Effects on sex life and fertility

Chemotherapy and its side effects can affect your sex life and fertility. It can help to talk through any concerns with your doctor or specialist nurse. It’s also important to try to talk about how you feel with your partner.

Some chemotherapy drugs can affect fertility. This may be temporary or permanent. It’s important to discuss your risk of infertility with your cancer doctor before you start chemotherapy. They can advise you on the options you may have. If you have a partner, you could include them in this discussion.

It is still possible for a woman to get pregnant or for a man to get his partner pregnant during chemotherapy. It’s important to use contraception during treatment and for a few months after. This is to avoid pregnancy as the drugs could harm a developing baby. Breastfeeding during chemotherapy treatment is also not advised.

Doctors will also advise you to use condoms for a few days after chemotherapy to protect your partner in case there is any chemotherapy in semen or vaginal fluid.

Effects on sex life

Having chemotherapy can affect your sex life, although not everyone finds this. Side effects like tiredness, or feeling sick or weak can reduce your sex drive and make having sex difficult. Feeling low or anxious can also affect your sex life. You might have worries about the cancer, how your family is coping or about money.

Usually there’s no medical reason to stop having sex during chemotherapy. But if you have low platelets, or a low white blood cell count, your doctor may advise you to avoid penetrative sex until your blood count improves.

It can help to talk through any concerns about your sex life with your doctor or specialist nurse. They can often reassure you and support you with any problems. It’s also important to try to talk about how you feel with your partner. Cuddling, touching and stroking are good ways of showing your feelings even if you don’t feel like having sex.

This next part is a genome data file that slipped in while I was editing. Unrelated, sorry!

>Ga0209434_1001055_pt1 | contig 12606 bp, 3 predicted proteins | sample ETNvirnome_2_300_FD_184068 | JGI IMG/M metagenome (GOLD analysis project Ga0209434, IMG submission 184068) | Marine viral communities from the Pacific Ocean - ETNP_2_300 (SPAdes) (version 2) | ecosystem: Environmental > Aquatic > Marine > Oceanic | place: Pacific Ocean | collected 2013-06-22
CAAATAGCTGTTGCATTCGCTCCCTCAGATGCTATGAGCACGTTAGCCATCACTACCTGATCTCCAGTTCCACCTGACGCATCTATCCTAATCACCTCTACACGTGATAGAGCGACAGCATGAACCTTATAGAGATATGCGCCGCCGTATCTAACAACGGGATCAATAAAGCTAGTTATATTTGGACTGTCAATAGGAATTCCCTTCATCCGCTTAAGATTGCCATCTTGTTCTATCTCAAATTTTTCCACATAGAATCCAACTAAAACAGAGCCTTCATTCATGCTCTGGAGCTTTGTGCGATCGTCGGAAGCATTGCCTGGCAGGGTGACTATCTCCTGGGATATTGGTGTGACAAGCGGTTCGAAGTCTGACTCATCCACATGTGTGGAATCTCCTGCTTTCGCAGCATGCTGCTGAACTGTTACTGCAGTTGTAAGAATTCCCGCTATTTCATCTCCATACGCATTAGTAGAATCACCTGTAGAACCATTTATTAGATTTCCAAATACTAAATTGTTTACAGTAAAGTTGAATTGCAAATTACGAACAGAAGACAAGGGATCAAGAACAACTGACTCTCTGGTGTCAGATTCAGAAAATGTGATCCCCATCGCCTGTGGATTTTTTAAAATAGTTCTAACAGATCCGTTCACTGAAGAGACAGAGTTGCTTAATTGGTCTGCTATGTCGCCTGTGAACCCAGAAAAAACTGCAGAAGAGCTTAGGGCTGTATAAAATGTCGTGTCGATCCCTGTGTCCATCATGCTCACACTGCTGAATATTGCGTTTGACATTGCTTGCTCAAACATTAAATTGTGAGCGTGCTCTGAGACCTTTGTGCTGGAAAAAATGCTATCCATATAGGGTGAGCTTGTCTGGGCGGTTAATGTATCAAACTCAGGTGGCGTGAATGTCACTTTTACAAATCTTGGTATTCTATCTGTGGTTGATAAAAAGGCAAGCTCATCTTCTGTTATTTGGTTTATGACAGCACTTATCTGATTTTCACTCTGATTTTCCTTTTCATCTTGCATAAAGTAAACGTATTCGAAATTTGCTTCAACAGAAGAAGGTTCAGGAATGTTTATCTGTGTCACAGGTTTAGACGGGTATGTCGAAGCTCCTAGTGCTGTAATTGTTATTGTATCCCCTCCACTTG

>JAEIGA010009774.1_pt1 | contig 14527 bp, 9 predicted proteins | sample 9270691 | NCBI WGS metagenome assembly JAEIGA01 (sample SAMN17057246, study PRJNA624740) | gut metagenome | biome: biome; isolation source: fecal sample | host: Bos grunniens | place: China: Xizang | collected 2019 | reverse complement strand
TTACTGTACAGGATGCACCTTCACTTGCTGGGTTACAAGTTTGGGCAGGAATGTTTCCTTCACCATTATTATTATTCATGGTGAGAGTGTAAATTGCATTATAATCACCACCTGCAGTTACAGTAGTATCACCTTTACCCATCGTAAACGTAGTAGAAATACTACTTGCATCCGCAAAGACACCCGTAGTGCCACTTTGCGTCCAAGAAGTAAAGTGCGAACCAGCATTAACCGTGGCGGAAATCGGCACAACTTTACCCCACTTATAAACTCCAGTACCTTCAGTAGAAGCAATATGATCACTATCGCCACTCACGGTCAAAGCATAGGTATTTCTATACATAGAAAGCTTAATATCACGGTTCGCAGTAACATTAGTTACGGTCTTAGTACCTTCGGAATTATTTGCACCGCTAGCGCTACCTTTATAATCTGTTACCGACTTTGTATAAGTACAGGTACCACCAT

Chemotherapy shouldn’t have a long-term effect on your sex life. The side effects usually gradually wear off after your treatment finishes.


Effects on fertility

Unfortunately, some chemotherapy drugs can cause infertility. Infertility is the inability to become pregnant or to father a child. This may be temporary or permanent, depending on the treatment that you have.

It’s important to discuss your infertility risk with your cancer doctor before you start chemotherapy. If you have a partner, it’s a good idea to include them at this discussion.

Although chemotherapy can affect fertility, it’s still possible for a woman to get pregnant or for a man to get his partner pregnant during chemotherapy. It’s important to avoid pregnancy when you’re having chemotherapy as the drugs could harm a developing baby.


Women

Some, but not all, chemotherapy drugs may temporarily or permanently stop your ovaries producing eggs.

Chemotherapy may cause your periods to become irregular or stop for a while (temporary infertility). But after treatment stops the ovaries can start producing eggs again and your periods will return to normal. It may take a few months or up to two years for them to come back again. The younger you are, the more likely you are to have periods again and still be fertile after chemotherapy.

If your periods don’t come back you won’t be able to become pregnant and will have your menopause.

It’s important to know if your fertility is likely to be affected before chemotherapy starts. You can then decide if you want to be referred to a fertility specialist. They can discuss possible options to help preserve your fertility, such as storing embryos (fertilised eggs) or eggs, with you.


Men

Some chemotherapy drugs have no effect on fertility, but others can slow down or stop you producing sperm. For most men this will be temporary. Any problems with sperm production won’t stop you from getting an erection or enjoying sex.

Even if your chances of becoming infertile are low, you may still be advised to store sperm for use in the future. This has to be done before you start chemotherapy. Teenage boys at risk of infertility should also, if possible, have their sperm stored for later years.

You’ll usually be asked to produce several sperm samples over one or two weeks. These will be frozen and stored so they can be used later to try to fertilise an egg and make your partner pregnant.

It can take a few years for your sperm count to go back to normal after chemotherapy. Unfortunately in some men infertility is permanent. Your doctor can check your sperm count after treatment is over.


Feelings about infertility

If you had been planning to have children, infertility can be very hard to come to terms with.

You may find it helpful to talk about your feelings with a trained counsellor or therapist who specialises in fertility problems. Your doctor or specialist nurse may be able to arrange. Our cancer support specialists on freephone 0808 808 00 00 can also provide support.


Contraception